Linked by Eugenia Loli on Tue 30th Sep 2003 05:20 UTC
General Development In the dawn of the renovation of freedesktop.org's web site, David Zeuthen announced the release of HAL 0.1. HAL is an implementation of a hardware abstraction layer, as defined by Havoc Pennington's paper. It encompasses a shared library for use in applications, a daemon, a hotplug tool, command line tools and a set of stock device info files. Carlos Perelló Marín also announced the design of a similar concept, but it is expected the two projects to merge. More people are encouraged to join this innovative project. Elsewhere, Gnome's Seth Nickell is giving us a first taste of his effort to replace the Init system.
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@ Rayiner Hashem
by oGALAXYo on Wed 1st Oct 2003 00:42 UTC

Look, I have an XP 1600 here, 256mb ram, an IBM 15gb Hard Disk. My entire System is compiled from sources and guanrantees a normal performance boost over the binaries that some distros provide by using the correct opcodes suited for the CPU rather than limiting to the i386 or i486 opcodes that some distros compile their stuff with.

This is minimal but overall (measured on the whole system) gives a huge performance boost and this with standard -O2 and athlon-xp arch.

Furthermore my Hardware operation at good state, I don't encounter any IRQ conflicts my HardDisk is operating at 32bit DMA access UDMA 66. Running my entire System on 2.6.0-test6 as of now using the XFS from SGI. I think that this System is quite cool. Probably not the best but compared performant.

When you load up GNOME through GDM then in this moment only one single maintask is happening (symbolically) e.g. it boots your Kernel, start the init process, init process loads GDM and X, you login and you are presented with GNOME.

When you load one app, another app you then do single tasks as user. You run an application, you use it, you run another one etc. During all this time the CPU is mostly not used and the HardDisk operates at normal state and syncs its cache to the Device every now and then.

I must admit that I was highly impressed by the huge changes that 2.5.x (2.6.x) provided me after switching from 2.4.x some months ago and I noticed that the swapstorms disappeared, that the System became more responsive and and and. But Hardware is limited, there is a point where you can't get out more. Specially not the Hardware one has at home and I doubt that people go out every day and update their System. It's a dumb lie to say, if you want to use GNOME today then buy the newest junk of Hardware you can get. Not everyone is wiping the money on the street to do this.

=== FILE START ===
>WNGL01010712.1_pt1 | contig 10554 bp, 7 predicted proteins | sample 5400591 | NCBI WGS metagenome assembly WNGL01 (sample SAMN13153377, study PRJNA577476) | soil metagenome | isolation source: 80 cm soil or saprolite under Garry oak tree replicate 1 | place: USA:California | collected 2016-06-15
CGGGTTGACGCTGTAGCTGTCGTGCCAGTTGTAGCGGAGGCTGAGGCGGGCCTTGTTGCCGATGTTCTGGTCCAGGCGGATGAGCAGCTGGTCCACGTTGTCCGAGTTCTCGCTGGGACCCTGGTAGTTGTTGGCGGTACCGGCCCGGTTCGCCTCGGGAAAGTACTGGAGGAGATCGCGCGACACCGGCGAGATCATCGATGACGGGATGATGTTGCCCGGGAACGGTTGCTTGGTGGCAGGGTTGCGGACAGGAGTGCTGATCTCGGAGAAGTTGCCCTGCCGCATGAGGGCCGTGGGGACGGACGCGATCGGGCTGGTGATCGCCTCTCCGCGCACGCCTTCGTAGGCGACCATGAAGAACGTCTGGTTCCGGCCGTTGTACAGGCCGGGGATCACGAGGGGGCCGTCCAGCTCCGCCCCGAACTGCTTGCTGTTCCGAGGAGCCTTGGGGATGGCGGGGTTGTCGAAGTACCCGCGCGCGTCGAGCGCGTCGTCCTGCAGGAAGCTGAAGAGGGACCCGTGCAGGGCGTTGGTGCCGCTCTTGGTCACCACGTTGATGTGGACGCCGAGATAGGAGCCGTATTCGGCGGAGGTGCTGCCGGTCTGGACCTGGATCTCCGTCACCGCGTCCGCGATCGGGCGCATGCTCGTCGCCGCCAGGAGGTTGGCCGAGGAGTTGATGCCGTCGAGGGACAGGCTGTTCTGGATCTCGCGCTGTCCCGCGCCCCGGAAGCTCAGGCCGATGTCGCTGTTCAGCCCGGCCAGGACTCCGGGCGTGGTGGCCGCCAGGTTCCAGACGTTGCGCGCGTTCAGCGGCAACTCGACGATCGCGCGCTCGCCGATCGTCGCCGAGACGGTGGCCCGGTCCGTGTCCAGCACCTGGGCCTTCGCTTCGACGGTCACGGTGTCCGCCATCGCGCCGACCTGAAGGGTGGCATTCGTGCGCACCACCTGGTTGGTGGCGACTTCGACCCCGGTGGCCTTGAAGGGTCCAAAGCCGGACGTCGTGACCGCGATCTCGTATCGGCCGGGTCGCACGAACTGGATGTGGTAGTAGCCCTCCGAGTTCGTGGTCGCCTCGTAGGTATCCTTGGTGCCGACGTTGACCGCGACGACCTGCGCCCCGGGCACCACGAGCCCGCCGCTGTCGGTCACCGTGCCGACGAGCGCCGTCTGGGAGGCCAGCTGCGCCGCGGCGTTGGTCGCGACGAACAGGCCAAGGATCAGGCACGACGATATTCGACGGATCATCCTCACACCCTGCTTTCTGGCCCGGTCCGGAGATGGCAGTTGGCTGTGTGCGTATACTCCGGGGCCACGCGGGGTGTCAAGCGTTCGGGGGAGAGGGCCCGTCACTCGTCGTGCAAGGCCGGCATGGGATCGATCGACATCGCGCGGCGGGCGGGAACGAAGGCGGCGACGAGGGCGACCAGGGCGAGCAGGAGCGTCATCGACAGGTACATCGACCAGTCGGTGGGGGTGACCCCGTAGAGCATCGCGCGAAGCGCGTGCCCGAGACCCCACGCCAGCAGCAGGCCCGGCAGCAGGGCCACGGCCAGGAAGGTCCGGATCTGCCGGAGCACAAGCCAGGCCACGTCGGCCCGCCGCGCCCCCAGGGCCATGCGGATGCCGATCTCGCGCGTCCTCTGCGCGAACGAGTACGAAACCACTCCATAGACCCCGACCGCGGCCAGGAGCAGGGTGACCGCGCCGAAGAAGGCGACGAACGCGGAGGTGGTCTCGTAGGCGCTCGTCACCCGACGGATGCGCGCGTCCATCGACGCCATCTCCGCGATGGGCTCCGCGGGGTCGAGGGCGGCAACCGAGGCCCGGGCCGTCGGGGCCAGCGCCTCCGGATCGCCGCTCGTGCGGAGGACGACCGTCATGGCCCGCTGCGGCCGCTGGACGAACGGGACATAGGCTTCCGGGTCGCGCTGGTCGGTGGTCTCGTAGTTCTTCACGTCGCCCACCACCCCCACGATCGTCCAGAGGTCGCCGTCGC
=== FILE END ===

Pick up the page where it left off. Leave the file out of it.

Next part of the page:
Now the limitations:

Say you copy (not move, this will only change the node entries of the FS bitmap) a huge amount of Data from location A) to location B) and do normal operation in GNOME e.g. you want to listen to Sounds or open a GNOME-Terminal, then what happens. We know the new Linux Kernel is performant and is made to deal with resources perfectly, but as soon as it comes to dealing with physical limitations of the Hardware things start to cause problems. Copying files means it copies the physical entries of Sector XYZ to another location of the Harddisk what we realizes as scratching sometimes. Now the Harddisk is busy scratching the data from location A) to location B) and now you turn back to your GNOME desktop (scratching is still happening due to huge data transfer) and now start some GNOME applications, the app starts ld.so set's in trying to load all the libraries required by that application and under GNOME it's not uncommon that over 50-70 library dependencies are required per app. Simply run 'ldd gnome-terminal' for example it spits out what gnome-terminal alone requires, not to mention that this is only application to library dependency, the library to library dependency not measured. Say you also have a swap partition on the same hardware and run out of memory and then you scratch even more, GNOME becomes even less responsive, applications may crash and re-spawn every now and then and you end in a permanent scratching of the Harddisk because it has to heavily switch it's position on the plates.